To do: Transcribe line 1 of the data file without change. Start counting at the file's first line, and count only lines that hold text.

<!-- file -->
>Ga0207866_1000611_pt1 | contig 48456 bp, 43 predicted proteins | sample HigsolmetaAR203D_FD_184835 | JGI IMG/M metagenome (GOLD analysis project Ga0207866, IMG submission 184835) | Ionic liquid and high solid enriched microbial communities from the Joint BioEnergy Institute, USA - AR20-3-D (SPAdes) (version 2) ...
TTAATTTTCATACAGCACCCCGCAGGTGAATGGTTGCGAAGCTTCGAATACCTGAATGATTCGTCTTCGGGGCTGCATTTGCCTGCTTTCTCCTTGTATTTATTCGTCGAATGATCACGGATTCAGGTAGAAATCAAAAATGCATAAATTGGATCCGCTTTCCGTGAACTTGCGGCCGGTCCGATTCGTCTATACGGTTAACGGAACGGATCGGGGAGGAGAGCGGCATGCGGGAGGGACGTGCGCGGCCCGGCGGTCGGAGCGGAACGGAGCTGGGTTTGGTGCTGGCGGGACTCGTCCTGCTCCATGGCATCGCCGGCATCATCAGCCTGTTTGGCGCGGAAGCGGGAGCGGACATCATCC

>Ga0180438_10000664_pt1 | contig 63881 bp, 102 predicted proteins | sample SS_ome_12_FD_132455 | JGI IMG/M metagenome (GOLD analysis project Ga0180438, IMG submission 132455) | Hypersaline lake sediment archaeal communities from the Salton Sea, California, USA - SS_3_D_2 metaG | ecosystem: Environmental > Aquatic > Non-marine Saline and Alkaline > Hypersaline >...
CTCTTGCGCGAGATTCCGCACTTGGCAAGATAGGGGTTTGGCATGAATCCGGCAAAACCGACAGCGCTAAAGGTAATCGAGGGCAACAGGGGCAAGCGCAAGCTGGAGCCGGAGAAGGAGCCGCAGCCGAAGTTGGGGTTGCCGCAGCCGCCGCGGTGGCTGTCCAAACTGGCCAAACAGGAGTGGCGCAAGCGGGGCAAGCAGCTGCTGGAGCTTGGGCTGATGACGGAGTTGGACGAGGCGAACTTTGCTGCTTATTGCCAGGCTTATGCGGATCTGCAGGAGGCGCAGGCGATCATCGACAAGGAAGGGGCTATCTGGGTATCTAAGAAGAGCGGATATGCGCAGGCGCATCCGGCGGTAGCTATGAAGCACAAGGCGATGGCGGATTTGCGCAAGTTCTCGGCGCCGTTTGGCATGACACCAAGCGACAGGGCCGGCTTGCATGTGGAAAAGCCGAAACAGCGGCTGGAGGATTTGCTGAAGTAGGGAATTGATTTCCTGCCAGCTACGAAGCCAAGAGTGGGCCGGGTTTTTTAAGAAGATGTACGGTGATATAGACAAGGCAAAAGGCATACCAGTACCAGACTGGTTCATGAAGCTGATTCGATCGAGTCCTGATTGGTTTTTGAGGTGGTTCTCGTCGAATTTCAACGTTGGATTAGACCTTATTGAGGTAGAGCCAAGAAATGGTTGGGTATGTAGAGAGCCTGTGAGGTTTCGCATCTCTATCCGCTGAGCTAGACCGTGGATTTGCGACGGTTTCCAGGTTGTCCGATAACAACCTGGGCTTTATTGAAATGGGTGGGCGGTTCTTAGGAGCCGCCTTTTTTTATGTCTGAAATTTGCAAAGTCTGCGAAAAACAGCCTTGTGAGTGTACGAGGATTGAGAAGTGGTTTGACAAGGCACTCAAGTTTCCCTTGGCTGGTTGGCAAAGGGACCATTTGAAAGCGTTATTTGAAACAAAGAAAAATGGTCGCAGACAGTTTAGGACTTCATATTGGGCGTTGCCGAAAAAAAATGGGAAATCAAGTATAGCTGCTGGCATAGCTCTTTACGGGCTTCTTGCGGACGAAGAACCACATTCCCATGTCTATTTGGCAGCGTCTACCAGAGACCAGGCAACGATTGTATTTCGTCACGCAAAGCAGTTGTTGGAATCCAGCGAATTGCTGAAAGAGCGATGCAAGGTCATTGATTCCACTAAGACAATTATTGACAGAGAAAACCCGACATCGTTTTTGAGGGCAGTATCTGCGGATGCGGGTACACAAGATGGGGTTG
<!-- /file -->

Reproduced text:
>Ga0207866_1000611_pt1 | contig 48456 bp, 43 predicted proteins | sample HigsolmetaAR203D_FD_184835 | JGI IMG/M metagenome (GOLD analysis project Ga0207866, IMG submission 184835) | Ionic liquid and high solid enriched microbial communities from the Joint BioEnergy Institute, USA - AR20-3-D (SPAdes) (version 2) ...